Audubon's Birds A brief look

Audubon's masterwork, The Birds of America, was published from 1827 through 1838 and consists of 435 hand colored prints made from engraved copper plates and printed on double elephant sized sheets of paper.

In the early 1800s John James Audubon traveled extensively and painted the birds that he saw using watercolors, pastel crayons, pencil, charcoal, chalk, gouache, and pen and ink. In 1810 while he was working in a shop in Louisville Kentucky, he encountered ornithologist Alexander Wilson.

Plate 17, Carolina Turtle Doves

Wilson was out to discover and document for the Western world, the birds of North America for his multi-volume book American Ornithology. He shared some of his paintings and asked Audubon to subscribe to his book. In his journals, Audubon says that he was about to subscribe when a friend pointed out that Audubon’s paintings were better. This encounter set him off on a 28 year project to document and publish his own work, which would become the double elephant folio Birds of America.

Plate 21, Mocking birds - George Ord, ornithologist and friend of Wilson, accused Audubon of inaccuracy and pandering to the public with overly dramatic images like this one.

Audubon took his paintings to Scotland where he worked with engraver William Lizars to print the first ten images.

Plate 7, Purple Grackle engraved by Lizars.

When Lizars developed labor problems, Audubon took his project to England and began working with up and coming expert printer Robert Havell, Jr., with whom he completed the work.

Plate 47, Ruby-throated Hummingbird

Audubon decided that his work would be printed on one of the largest size sheets of paper called a double elephant folio. This would allow the birds to be printed at life size or as close as he could get. The paper was still not large enough for the biggest birds causing some of them to have awkward poses, like this one of the Great Blue Heron.

Plate 211, Great Blue Heron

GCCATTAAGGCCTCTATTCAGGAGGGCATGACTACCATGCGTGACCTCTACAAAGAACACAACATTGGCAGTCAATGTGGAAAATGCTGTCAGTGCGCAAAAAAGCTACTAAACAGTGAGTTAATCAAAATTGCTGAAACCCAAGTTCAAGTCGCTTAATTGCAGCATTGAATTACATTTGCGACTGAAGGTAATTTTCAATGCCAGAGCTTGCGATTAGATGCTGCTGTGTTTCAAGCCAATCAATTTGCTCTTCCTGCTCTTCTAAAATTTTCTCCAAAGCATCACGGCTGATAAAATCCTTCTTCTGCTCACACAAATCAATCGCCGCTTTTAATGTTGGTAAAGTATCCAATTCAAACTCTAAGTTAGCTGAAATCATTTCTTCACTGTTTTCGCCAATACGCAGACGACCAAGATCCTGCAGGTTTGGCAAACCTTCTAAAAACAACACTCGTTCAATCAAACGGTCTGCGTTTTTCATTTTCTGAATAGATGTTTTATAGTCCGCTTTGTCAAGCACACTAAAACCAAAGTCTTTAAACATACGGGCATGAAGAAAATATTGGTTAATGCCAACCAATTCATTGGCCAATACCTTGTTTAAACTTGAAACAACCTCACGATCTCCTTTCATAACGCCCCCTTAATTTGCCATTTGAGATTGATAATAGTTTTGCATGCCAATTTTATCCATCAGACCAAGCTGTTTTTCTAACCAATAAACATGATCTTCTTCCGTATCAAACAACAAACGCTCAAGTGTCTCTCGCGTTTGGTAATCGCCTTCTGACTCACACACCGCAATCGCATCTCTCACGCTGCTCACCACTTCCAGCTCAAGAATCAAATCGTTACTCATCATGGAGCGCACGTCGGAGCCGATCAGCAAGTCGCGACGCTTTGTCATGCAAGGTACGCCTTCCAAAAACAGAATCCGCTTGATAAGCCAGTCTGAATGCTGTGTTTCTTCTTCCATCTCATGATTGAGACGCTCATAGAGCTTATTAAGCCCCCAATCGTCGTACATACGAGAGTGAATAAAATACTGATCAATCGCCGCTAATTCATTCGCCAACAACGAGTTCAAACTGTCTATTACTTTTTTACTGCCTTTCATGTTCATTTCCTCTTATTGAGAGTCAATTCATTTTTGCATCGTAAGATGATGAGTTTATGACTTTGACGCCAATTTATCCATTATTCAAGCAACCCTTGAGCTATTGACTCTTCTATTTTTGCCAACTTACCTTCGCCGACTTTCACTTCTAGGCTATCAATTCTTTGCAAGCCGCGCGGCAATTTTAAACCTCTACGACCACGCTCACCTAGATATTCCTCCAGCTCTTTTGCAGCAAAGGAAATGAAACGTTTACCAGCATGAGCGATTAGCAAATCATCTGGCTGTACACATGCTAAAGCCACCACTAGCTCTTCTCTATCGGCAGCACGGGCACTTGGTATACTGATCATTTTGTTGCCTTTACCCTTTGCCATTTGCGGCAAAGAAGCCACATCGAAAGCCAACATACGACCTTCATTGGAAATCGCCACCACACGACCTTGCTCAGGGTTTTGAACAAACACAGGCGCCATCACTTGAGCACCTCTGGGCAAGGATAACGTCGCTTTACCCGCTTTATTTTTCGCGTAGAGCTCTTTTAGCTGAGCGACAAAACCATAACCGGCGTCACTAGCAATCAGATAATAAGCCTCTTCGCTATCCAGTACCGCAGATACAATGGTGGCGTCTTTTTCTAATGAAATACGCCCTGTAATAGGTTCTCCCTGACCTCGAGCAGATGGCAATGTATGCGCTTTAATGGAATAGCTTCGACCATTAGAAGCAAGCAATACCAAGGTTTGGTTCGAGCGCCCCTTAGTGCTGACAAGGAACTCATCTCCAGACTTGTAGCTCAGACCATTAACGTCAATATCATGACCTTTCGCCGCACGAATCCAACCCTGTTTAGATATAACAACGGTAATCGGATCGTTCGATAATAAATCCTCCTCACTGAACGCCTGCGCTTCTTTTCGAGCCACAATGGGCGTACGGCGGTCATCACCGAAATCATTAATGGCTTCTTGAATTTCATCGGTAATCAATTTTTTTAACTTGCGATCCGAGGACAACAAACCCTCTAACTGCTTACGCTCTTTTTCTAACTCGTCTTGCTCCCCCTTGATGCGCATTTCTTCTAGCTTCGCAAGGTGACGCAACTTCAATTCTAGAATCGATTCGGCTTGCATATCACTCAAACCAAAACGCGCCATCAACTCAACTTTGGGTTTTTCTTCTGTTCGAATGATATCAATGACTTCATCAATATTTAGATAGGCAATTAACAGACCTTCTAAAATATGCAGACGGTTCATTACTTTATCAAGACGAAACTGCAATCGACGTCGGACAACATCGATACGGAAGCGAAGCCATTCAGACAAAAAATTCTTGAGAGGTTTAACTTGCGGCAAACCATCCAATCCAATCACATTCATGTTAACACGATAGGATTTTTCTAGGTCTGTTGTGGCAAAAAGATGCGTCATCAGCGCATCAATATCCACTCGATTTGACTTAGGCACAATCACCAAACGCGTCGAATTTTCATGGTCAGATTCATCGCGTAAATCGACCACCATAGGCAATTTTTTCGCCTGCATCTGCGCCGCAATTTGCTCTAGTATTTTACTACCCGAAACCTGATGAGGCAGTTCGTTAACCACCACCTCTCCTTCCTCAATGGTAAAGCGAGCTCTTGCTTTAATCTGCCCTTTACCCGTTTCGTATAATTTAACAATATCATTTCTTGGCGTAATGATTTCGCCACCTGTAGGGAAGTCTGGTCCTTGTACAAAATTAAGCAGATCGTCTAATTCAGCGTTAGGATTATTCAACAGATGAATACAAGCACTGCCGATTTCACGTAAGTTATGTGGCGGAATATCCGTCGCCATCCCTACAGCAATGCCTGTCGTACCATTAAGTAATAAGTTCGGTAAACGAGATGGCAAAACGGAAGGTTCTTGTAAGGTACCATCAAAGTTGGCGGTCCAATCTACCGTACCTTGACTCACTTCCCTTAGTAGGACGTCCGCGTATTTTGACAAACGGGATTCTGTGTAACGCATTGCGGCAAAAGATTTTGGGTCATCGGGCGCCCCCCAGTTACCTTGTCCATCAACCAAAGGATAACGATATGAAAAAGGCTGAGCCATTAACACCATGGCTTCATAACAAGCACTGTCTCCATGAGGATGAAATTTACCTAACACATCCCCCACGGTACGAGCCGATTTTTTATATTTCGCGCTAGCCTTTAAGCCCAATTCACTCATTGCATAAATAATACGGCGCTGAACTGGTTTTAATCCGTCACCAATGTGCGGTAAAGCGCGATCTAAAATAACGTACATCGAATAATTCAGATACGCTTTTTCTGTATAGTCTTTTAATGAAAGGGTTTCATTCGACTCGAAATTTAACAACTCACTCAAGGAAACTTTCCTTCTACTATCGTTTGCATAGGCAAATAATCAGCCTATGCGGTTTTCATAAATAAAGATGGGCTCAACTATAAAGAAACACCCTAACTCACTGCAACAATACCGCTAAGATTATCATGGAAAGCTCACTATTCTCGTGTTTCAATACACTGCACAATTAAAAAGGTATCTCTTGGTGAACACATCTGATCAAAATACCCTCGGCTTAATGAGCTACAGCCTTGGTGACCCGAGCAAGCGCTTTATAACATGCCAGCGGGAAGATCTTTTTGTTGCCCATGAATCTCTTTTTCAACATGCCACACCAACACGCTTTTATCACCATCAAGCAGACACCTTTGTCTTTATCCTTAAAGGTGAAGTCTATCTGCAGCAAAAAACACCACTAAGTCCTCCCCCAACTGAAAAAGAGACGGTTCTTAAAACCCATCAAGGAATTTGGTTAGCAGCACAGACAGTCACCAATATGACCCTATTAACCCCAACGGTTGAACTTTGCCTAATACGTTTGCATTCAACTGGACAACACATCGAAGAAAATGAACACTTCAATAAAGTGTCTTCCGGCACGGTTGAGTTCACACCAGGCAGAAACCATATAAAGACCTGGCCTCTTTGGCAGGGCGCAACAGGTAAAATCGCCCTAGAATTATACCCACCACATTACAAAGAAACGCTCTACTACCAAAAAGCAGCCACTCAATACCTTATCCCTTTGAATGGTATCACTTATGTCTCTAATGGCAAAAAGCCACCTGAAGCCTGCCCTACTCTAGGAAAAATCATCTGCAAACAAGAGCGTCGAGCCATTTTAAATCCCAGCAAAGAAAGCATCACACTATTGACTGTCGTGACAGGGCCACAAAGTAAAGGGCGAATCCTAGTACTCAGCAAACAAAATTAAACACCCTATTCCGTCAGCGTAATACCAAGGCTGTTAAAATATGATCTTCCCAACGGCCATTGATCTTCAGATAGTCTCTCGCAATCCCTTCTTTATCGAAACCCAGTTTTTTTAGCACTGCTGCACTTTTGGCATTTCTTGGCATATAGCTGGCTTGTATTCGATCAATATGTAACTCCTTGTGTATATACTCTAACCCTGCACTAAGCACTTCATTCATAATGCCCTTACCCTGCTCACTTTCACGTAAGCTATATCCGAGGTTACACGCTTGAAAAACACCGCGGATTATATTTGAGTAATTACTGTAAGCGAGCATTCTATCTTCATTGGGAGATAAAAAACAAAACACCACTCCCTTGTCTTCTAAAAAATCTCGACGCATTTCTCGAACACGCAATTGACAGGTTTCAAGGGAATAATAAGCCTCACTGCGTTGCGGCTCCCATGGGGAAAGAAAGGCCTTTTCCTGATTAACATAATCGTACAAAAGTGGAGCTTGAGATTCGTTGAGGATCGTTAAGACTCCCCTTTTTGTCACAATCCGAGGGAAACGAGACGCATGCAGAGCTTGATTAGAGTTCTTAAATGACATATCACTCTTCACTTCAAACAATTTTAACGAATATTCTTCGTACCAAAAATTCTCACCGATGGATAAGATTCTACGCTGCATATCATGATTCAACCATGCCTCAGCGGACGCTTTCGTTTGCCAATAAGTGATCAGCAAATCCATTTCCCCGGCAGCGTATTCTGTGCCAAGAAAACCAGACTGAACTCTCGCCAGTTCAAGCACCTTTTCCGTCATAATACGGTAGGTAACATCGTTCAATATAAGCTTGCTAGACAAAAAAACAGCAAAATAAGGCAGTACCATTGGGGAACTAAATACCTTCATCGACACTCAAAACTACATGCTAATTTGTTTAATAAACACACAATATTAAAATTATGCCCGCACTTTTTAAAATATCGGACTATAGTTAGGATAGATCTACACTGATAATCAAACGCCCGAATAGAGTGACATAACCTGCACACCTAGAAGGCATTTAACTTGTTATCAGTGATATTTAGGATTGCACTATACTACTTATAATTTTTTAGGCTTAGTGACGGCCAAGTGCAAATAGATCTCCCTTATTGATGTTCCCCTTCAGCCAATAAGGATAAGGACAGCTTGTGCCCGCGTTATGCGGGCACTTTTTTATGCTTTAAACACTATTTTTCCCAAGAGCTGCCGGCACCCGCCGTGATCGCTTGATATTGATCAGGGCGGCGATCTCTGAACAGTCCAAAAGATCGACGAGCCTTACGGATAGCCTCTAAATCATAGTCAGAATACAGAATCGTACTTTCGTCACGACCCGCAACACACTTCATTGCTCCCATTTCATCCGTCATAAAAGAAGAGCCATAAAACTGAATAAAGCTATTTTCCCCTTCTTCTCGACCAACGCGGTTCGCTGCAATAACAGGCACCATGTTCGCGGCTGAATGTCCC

While Havell worked to print the paintings that Audubon brought him, Audubon went back to North America to paint more birds. He also made sales calls to the wealthy and titled families of Europe and North America.

Plate 206, Summer Wood Duck

The Birds of America were sold as an ongoing subscription and the prints were delivered in sets of five images. Each set included three small prints, like this one of the goldfinches...

Plate 33, American Goldfinch

...a medium sized print, like this one...

Plate 333, Green Heron

...and a large print, like this one of the Brown Pelican. A subscriber got approximately eight sets per year over the course of eleven years. Once a subscriber had all 435 prints, they would hire a book binder to bind their set of prints.

Plate 251, Brown Pelican

Audubon's images were not just beautiful but, unlike previous catalogs of birds, they were full of action, tension, and sometimes violence.

Plate 16, Great-footed Hawk or Peregrine Falcon

Audubon captured several species which would become extinct, including the ivory billed woodpecker...

Plate 66, Ivory Billed Woodpecker

...and the social Carolina Parrot.

Plate 26, Carolina Parrot

Transylvania’s copy of Audubon’s double elephant folio Birds of America was given to us in the 1980s by Clara Peck, an important rare book collector and heir to the Woolworth fortune. She lived in upstate New York, but also had a horse farm here in Lexington, Kentucky called Winganeek where she bred saddlebred horses. Because of her friendship with librarian Roemel Henry, part of her rare book collection was gifted to Transylvania.

This amazing and beautiful book is used in course work at Transylvania by courses like Dr. Becky Fox’s ornithology course, Jack Girard’s drawing classes, Martha Gehringer’s course on nature writing and others.

It was digitized in 2017 by Dr. James Wagner and student Nikki Fox and these images were used to create this presentation.

Text & layout by Susan Brown, Library Director

Visual layout coaching from Kevin Johnson, Digitization and Metadata Specialist


Burns, Frank. “Alexander Wilson The Audubon Controversy.” March 1908 The Wilson Bulletin. Vol 20 No. 1.

Boarman, Don. "Audubon’s Masterpiece: The Double Elephant Folio Edition of The Birds of America." Transylvania Treasures 1.2 (Spring 2008) p. 2.

William Home Lizars. Wikipedia.

John James Audubon Center

National Audubon Society Birds of America

Recommended further reading and viewing:

Hart-Davis, Duff. Audubon's Elephant : America's Greatest Naturalist and the Making of the Birds of America. Henry Holt and Company, 2004.

Rhodes, Richard. Audubon: The Making of an American. New York: Alfred A. Knopf, 2004.

Garey, Diane, and Ken Chowder. John James Audubon : Drawn from Nature. American Masters series. Bullfrog Films, 2006.

Explore the 435 prints in more detail courtesy of the John James Audubon Center in Pennsylvania.